The Painted Queen, like the other novels in the series, is supposedly culled from the journals kept by Peabody, and a “Manuscript H” which details in third person the exploits of Ramses and his friend David as they search Cairo for the bust, a search that ultimately leads them to the German embassy. The alternation between first and third person is abrupt and can be confusing at first, but readers will soon get the hang of it.
The book’s success depends largely on the colorful cast of characters (and there are a lot of them) and the cleverness of the mystery itself, which is very satisfying. Amelia is sharp witted and funny, her husband is brilliant, devoted to his wife, and very loud. He is so intimidating that the Egyptians have given him the nickname “Father of Curses.” In fact, there are many such nicknames floating around the story, including “The Brother of Demons” for Ramses and “The Master Criminal” for Amelia’s softhearted nemesis, Sethos. Sethos is also known as the “Master of Disguises,” and no one has ever seen his true face, which makes it difficult to know whether he is on the scene or not until he magically appears in one of his elaborate getups. Amelia and Emerson’s ward, Nefret, a medical doctor who doubles as the team’s photographer, is another clever and engaging character who holds the key to the mystery of Amelia’s monocled assassins. There is also a suspicious hirsute missionary and an obnoxiously loquacious author of cheesy romantic novels set in the desert. And these are just the major characters; the smaller roles are cast equally well.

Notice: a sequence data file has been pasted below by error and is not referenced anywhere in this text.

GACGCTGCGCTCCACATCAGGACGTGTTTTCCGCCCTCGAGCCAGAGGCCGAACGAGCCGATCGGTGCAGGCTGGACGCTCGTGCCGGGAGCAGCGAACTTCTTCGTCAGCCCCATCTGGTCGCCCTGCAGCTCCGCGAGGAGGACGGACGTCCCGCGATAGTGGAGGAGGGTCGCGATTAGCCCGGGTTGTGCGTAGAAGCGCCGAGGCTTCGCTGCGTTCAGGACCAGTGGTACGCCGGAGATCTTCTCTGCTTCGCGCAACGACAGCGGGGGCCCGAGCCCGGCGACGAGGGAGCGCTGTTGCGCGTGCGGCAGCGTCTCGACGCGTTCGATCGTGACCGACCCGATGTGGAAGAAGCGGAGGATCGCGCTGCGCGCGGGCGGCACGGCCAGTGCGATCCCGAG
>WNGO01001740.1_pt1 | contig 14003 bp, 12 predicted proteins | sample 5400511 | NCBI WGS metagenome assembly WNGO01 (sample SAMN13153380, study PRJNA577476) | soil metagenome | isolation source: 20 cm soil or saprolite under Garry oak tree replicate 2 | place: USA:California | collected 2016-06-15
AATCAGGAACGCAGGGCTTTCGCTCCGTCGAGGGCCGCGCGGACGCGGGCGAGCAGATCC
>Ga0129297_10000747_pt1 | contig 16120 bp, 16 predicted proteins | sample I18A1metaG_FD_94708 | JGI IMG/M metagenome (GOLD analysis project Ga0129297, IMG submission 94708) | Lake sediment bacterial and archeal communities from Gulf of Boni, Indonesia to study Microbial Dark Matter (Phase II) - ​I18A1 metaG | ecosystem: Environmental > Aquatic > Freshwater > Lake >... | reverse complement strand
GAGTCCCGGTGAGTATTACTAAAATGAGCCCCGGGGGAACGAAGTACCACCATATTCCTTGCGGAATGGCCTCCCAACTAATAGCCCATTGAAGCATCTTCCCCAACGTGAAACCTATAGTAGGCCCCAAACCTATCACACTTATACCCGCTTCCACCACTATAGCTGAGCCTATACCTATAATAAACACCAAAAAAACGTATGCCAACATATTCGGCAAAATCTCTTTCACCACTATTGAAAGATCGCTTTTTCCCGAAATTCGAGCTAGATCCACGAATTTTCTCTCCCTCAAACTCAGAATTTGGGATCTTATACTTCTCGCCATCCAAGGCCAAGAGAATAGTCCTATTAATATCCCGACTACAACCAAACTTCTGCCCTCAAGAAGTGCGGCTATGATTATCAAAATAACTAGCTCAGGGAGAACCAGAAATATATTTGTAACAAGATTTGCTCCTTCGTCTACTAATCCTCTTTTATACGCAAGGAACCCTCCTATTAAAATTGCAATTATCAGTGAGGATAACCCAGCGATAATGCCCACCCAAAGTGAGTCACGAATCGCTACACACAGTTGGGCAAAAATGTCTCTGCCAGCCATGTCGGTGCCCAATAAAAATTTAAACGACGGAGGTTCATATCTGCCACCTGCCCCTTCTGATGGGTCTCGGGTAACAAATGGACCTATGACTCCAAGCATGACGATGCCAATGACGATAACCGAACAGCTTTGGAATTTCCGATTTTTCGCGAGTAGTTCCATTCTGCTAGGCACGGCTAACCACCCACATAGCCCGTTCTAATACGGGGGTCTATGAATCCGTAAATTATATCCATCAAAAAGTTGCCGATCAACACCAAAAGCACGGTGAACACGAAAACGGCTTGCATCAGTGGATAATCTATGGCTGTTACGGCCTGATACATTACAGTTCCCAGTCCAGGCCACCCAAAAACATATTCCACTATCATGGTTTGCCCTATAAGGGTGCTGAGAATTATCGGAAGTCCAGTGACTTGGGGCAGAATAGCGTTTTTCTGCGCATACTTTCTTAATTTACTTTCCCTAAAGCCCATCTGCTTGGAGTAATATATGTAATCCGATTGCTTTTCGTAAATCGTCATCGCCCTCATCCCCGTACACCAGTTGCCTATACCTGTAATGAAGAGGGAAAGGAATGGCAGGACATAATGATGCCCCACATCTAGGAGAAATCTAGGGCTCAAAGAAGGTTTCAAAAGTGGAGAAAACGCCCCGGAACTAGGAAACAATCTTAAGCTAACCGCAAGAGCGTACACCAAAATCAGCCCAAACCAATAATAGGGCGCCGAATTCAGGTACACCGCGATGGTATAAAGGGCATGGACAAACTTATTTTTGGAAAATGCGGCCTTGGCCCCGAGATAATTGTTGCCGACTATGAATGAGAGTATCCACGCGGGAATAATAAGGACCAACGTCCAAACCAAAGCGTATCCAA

Neither Peters nor Hess is, in my experience, a particularly “literary” writer; they write well enough to keep things moving along, and are adept at humor and cliffhangers. They also excel at dialog:
“He handed me another slip of paper, and I read it aloud. ‘Octavius Buddle. No address. I have no idea who Mr. Buddle might be, but he is obviously the next intended victim. He must be warned.’
‘Against what?’ Emerson demanded. ‘A dead assassin?’
‘Assassins sometimes travel in gangs, Emerson.’
Emerson’s eyes opened very wide. ‘Peabody, where do you get these notions? Assassins do not travel in gangs. Furthermore, how do you plan to warn Mr. Buddle when you don’t know who he is or where he is?’
‘That does present a difficulty,’ I acknowledged. ‘I forgot to ask—did the putative assassin have a weapon on his person?’
‘He didn’t need one,’ Emerson said grimly. ‘Those hard hands of his could have held you underwater long enough. Your habits of cleanliness are no doubt admirable, my dear, but I sometimes think you spend too much time in bathtubs.’”
The publishers are coy about how much of Peters’ original text there was when Hess took over, but I didn’t notice any glaring seams in style. Ultimately, the book hangs together well, despite the difficulties inherent in a posthumous collaboration such as this. I think fans of the series will enjoy The Painted Queen as much as I did.
Elizabeth Peters (born Barbara Mertz in 1927) earned her PhD in Egyptology from the University of Chicago, well known for its anthropology and archaeology departments. In addition to the Amelia Peabody books, she authored several other series of lighthearted mysteries, often involving some fascinating artifact or legend from history. Joan Hess is well known as the writer of the Claire Malloy and Maggody mysteries, both set in Arkansas. The two became friends when Hess accompanied Peters on one of her trips to Egypt, and it even resulted in Hess’s Malloy novel Mummy Dearest. The famous Egyptologist Salima Ikram, often seen expounding on issues of archaeology on television documentaries, also advised on the completion of The Painted Queen.
The Painted Queen was published by HarperCollins in 2017 and is available now at Greenville Public Library. Enjoy!